A right bank tributary of the Niger River, the Mekrou, has formed a strongly incised river bed within clayey to sandy alluvium, locally interrupted by thin layers of gravel and coarser deposits. The alluvia give evidence to different climatic conditions: finer material was accumulated during flooding within a humid period, whereas the arid times seem to be reflected by coarser sediments. The cyclic facies change of sedimentation gives evidence for a repeated shilft in climate and hydrologic conditions, assuming that the alluvia originate in the upper Pleistocene. Some human artefacts are associated to the different gravel layers (subjacent bed = Palaeolithic, intermediate bed = middle Palaeolithic, overlying bed = ‘recent’ Palaeolithic, Neolithic, and iron Metallurgy). The absence of terraces, the occurrence of sandy sediments on the border of the river bed indicates to active morphodynamic processes; some angularly shaped meanders give evidence for a rapid change of drainage and leads to the hypothesis of a modified flow-off by the river’s recent capture.
Projet SAHEL, a multidisciplinary project, was initiated to investigate long-term patterns of human occupation in the environmentally sensitive and archaeologically under- researched Sahel. This paper outlines an initial field survey carried out in this context in December 2004, in the Mékrou Valley, Parc W, Niger. This pilot study incorporated specialists in Palaeolithic and historic archaeology, and aimed to refine our understanding of the chronology and nature of the occupation of this area, an occupation already known from earlier work by other researchers to have been extensive. On the Palaeolithic front, Projet SAHEL carried out sampling aimed at assessing the potential for OSL dating of the Pleistocene sediments lining the Mékrou Valley — dating remains the major unknown in this sequence — and explored questions linked with raw materials procurement and the pattern of Pleistocene landscape use. On the historical front, Projet SAHEL carried out the first systematic collection of ceramic material, and obtained dates on an iron-working episode which allowed the cross-checking of radiocarbon and optically stimulated luminescence dating and extends the known time-depth of iron-working in the area.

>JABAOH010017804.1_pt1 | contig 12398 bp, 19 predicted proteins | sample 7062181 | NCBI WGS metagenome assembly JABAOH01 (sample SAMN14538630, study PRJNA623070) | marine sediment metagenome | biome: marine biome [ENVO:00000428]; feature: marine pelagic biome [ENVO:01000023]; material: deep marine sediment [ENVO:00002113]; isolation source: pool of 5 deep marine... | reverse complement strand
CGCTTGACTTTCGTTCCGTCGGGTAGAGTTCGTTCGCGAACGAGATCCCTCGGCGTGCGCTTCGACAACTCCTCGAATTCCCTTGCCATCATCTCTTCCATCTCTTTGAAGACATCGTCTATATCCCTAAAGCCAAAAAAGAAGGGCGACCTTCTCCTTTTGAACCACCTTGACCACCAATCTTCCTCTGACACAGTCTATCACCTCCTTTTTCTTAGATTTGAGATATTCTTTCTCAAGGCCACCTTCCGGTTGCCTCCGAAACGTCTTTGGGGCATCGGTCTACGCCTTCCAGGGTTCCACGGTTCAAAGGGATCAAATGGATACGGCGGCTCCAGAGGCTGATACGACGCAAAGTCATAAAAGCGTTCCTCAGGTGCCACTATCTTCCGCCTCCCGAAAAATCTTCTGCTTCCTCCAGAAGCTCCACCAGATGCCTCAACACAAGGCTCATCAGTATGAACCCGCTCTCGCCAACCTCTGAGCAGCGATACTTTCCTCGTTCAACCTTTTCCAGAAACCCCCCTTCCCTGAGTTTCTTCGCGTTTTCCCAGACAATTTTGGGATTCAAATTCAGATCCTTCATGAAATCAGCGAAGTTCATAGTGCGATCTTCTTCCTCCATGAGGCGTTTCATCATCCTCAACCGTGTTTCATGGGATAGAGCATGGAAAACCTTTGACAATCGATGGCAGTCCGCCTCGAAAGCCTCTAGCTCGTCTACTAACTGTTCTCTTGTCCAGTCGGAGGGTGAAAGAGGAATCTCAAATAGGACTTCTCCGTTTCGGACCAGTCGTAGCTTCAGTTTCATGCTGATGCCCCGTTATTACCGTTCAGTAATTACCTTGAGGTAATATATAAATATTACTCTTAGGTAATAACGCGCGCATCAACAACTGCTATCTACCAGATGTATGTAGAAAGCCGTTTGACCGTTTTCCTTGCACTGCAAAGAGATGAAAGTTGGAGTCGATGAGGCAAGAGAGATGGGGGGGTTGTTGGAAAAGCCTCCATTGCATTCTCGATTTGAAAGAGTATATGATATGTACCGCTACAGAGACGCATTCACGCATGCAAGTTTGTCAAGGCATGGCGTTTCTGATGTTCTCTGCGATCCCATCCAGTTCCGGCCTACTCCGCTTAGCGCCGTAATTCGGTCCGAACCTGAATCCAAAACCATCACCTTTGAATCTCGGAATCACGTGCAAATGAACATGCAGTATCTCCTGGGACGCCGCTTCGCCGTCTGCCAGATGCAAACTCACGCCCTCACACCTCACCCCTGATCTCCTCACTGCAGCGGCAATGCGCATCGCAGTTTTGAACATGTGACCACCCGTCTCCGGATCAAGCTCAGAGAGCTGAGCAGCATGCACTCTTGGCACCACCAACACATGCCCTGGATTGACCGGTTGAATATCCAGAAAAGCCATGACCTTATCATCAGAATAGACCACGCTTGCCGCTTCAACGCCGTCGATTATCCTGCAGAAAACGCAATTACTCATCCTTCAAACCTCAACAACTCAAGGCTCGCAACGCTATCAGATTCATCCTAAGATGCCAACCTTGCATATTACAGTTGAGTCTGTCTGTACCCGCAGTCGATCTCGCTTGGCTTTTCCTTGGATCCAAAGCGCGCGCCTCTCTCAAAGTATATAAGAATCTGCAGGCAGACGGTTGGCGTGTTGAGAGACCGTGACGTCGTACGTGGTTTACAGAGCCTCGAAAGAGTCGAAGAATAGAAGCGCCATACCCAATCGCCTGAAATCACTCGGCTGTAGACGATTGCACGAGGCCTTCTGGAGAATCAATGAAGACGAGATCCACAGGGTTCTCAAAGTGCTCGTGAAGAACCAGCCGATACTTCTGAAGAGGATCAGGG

line of deep- est soundings and the right bank of the river. As to the delimitation in the River Mekrou sector, the chamber found that the boundary follows the median line of that river. While in many respects the chamber simply restated legal principles already developed by the previous jurisprudence
Court of Justice called upon to resolve the dispute concluded that the boundary along the River Mekrou was the median line. In so doing, it argued that, [T]he Parties did not provide the Chamber with any documents that would enable the exact course of the thalweg of the Mekrou to be identified. The
and (iii) the boundary in the sector of the River Mekrou. 19 Under Article 1 of the Special Agreement, the Parties agreed to submit the dispute to an ad hoc Chamber of the Court. Under Article 26, paragraph 2, of the Court’s Statute, the Court is entitled to form a chamber for dealing with a
the Niger River and Mekrou River sectors, which separate them, as well as sovereignty over several islands in the Niger River sector. Niger based its claim on the theory of the deepest points of navigation in the river as constituting the boundaries. Benin, on the other hand, claimed the borders to be
International Courts and Tribunals 10 (2011) 135–203 139 (b) the sector from the beginning of the Botou bend to the River Mekrou. 20 In Article 3 (1), the Parties requested the Court to authorize the following written proceedings: (a) a Memorial ﬁled by each Party not later than nine (9) months after the
River Niger", and the islands therein, as well as to "the sector in the river Mekrou". Finally, on 10 September 2002, El Salvador filed an application for revision of the 1992 judgment in the case concerning Land, Island and Maritime Frontier Dispute (El SalvadorlHonduras: Nicaragua intervening) in
the border with Nigeria (Andersen et al. 2005). This stretch is Dendi. On this short journey, the Niger has a rectilinear course oriented northwest/southeast and receives three major tributaries on its right bank draining the northeast of Benin: the Mékrou, the Alibori and the Sota. On the left bank